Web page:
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10 - 5 - 2010 - "The multiplication of public offices, increase of expense beyond income, growth and entailment of a public debt, are indications soliciting the employment of the pruning knife." --Thomas Jefferson (Submitted by Michael Krull)

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"[In his Rolling Stone interview, President Obama offered] a prospective denunciation of anyone who'd voted for him in 2008 but might fail to turn out to vote in congressional races in 2010. . . . Even worse, the president was promising he'd judge such 'irresponsible' people harshly when it came to their seriousness of purpose: 'If people now want to take their ball and go home, that tells me folks weren't serious in the first place.' Obama is talking to voters as though he is their boss, or their principal, or their father. He is not any of those things. He is their employee" -- New York Post columnist John Podhoretz. (Submitted by Michael Krull)

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10 - 4 - 2010 - Forget drafty windows and aging cars -- ... one of the biggest wastes of energy in America could be the food in your garbage can. 

Every rotten tomato or unwanted chicken wing represents wasted energy, since the calories in the food are never consumed. And the energy that went into growing the food, processing it, packaging it and transporting it to the consumer is also wasted. 

Each year, American food waste represents the energy equivalent of 350 million barrels of oil  (A study by the National Institutes of Health, which measured food waste by calories, put the portion of food that goes uneaten at about 40 percent as of 2005.) -  Wasted Food, Wasted Energy: The Embedded Energy in Food Waste in the United States - by Amanda D. Cullar Center for International Energy and Environmental Policy, The University of Texas at Austin and Michael E. Webber Mechanical Engineering, Center for International Energy and Environmental Policy, The University of Texas at Austin (Submitted by Arnie Arnesen)

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"A Rasmussen Reports poll found that a [Mike] Castle write-in bid could breathe new life into the candidacy of GOP nominee Christine O'Donnell, the tea-party-backed conservative pundit who has been widely dismissed as too conservative to win the general election. According to the poll, a Castle write-in candidacy would derive its support most directly from supporters of Democratic hopeful Chris Coons. The poll found Castle would cut into Coons' support by at least 5 percent, potentially more, turning a likely blowout for Democrats into a more competitive contest" -- reporter Steve Peoples, writing at CQPolitics.com about the Delaware senate race. (Submitted by Michael Krull)

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10 - 3 - 2010 - "[South Dakota Senator] John Thune is likely to run for president in 2012. . . . an exceptionally skilled retail politician who can communicate a kind of midwestern, common sense conservatism that is ascendant in reaction to liberal profligacy. . . . It also helps that he's cultivated the nationwide donor base that gave him $14.5 million to defeat Tom Daschle in 2004. And that South Dakota borders Iowa. And that he's good on television. And that he's a devout Christian who can quote Scripture without seeming to proselytize. But there are many obstacles. He has virtually no national profile. He worked briefly as a lobbyist. He voted for TARP. He is a defender of earmarks. He would be running against Washington from Washington" -- Weekly Standard writer Stephen Hayes, writing in the magazine's latest issue. (Submitted by Michael Krull)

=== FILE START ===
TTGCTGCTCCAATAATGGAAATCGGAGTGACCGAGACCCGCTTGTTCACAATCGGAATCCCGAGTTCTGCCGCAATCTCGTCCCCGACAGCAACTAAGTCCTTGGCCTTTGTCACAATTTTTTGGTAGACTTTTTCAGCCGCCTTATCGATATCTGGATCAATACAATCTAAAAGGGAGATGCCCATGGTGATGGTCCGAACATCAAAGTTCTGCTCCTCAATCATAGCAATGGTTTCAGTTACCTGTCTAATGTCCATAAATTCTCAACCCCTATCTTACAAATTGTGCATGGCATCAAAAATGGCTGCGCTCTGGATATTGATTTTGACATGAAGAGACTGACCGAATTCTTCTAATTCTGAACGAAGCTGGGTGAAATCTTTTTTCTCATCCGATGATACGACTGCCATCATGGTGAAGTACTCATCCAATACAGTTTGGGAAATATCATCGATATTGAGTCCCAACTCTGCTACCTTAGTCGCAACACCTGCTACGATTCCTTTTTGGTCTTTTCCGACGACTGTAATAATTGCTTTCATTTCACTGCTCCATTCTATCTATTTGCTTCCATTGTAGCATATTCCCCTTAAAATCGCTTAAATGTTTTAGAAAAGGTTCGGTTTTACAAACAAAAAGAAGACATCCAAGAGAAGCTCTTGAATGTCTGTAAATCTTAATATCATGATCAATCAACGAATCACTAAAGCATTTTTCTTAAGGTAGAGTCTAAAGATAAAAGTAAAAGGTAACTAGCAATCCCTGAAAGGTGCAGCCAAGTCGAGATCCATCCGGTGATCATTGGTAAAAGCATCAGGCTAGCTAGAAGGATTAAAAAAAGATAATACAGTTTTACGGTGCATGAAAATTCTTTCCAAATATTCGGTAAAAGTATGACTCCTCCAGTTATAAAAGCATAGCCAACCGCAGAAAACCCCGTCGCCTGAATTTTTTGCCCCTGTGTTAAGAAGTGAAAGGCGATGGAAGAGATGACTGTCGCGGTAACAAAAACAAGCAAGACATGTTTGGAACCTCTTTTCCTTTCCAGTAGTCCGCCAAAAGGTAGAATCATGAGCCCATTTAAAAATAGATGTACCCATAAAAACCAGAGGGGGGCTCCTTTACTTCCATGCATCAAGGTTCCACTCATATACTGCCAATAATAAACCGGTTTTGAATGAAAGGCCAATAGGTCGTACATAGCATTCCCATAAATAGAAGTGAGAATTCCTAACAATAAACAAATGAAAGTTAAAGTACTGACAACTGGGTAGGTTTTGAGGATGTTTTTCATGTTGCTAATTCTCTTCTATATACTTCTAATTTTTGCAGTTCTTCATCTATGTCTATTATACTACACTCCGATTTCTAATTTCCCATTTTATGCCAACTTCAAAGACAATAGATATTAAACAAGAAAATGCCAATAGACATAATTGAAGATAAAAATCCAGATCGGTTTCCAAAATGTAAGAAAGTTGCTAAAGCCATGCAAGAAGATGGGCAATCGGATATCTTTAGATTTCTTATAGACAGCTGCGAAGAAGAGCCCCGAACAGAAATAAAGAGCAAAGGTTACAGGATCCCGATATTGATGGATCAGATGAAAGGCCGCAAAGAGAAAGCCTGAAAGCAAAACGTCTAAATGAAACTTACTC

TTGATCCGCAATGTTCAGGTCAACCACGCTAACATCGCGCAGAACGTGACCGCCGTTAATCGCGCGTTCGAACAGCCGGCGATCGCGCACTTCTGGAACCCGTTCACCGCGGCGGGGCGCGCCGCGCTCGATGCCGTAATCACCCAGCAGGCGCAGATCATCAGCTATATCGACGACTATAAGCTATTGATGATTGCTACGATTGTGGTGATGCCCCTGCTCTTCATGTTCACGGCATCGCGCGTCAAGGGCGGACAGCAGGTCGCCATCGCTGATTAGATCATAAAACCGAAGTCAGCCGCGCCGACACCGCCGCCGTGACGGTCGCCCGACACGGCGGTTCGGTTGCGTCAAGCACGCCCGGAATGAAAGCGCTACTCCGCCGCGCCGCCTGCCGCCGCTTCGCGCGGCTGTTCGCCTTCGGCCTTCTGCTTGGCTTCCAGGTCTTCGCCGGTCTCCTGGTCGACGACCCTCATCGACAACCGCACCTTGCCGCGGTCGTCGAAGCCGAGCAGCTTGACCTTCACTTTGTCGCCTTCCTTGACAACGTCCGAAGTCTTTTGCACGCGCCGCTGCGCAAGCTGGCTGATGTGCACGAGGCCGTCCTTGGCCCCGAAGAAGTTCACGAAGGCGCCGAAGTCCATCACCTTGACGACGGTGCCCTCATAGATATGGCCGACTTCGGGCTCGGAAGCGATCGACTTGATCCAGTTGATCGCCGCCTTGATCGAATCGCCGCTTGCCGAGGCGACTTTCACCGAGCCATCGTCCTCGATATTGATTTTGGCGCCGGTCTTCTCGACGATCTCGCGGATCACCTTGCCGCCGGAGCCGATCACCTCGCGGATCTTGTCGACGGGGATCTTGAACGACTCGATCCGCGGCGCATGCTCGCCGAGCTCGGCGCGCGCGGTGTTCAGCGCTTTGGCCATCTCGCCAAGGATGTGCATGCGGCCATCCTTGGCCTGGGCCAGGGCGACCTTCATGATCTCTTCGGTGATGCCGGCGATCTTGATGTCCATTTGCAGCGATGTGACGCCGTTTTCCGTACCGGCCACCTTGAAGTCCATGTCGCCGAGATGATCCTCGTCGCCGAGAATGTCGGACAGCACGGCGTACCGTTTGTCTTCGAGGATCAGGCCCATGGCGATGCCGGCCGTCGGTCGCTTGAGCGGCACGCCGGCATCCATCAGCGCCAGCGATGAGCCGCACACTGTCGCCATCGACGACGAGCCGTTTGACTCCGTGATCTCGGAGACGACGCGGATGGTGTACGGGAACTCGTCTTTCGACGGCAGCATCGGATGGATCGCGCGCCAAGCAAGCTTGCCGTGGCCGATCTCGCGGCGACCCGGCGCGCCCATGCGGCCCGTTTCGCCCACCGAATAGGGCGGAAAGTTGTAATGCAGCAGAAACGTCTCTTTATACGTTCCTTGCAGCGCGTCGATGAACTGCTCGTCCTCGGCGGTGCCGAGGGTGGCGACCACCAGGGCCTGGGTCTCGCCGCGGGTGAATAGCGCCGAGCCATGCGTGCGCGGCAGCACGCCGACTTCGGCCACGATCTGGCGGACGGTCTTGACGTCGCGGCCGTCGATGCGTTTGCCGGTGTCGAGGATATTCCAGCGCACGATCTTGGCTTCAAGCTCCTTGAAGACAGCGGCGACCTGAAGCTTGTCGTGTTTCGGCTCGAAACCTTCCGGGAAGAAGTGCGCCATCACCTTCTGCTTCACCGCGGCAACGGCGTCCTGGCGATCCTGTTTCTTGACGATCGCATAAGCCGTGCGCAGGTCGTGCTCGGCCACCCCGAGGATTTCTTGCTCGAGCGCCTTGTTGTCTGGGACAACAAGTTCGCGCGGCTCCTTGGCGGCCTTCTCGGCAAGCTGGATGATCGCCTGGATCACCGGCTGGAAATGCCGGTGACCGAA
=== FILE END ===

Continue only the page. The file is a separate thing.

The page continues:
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10 - 2 - 2010 - "A good government implies two things; first, fidelity to the objects of the government; secondly, a knowledge of the means, by which those objects can be best attained." --Joseph Story (Submitted by Michael Krull)

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"Few things have captured in microcosm what has gone so painfully wrong, where racial issues are concerned, like the recent election for mayor of Washington, D.C. Mayor Adrian Fenty, under whom the murder rate has gone down and the school children's test scores have gone up, was resoundingly defeated for re-election. . . . The mayor appointed the best people he could find, instead of running a racial patronage system, as a black mayor of a city with a black majority is apparently expected to. He also didn't spend as much time schmoozing with the folks as was expected. . . . How did we reach the point where black voters put racial patronage and racial symbolism above the education of their children and the safety of everyone?" -- Thomas Sowell, a scholar at Stanford's Hoover Institution, writing in his syndicated column. (Submitted by Michael Krull)

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10 - 1 - 2010 - “Readier for bloodshed than at any time since at least the confrontations in the 1990s in Ruby Ridge, Idaho, and Waco, Texas, the radical right has raised the threat level against the President and other government targets....

...What authorities did not disclose was how close the country had come to a seismic political event. Von Brunn, authoritative sources say, had another target in mind: White House senior adviser David Axelrod, a man at the center of Obama's circle. The President was too hard to reach, in Von Brunn's view, but that was of no consequence. "Obama was created by Jews," he wrote. "Obama does what his Jew owners tell him to do."  - Barton Gellman Time magazine (Submitted by Arnie Arnesen)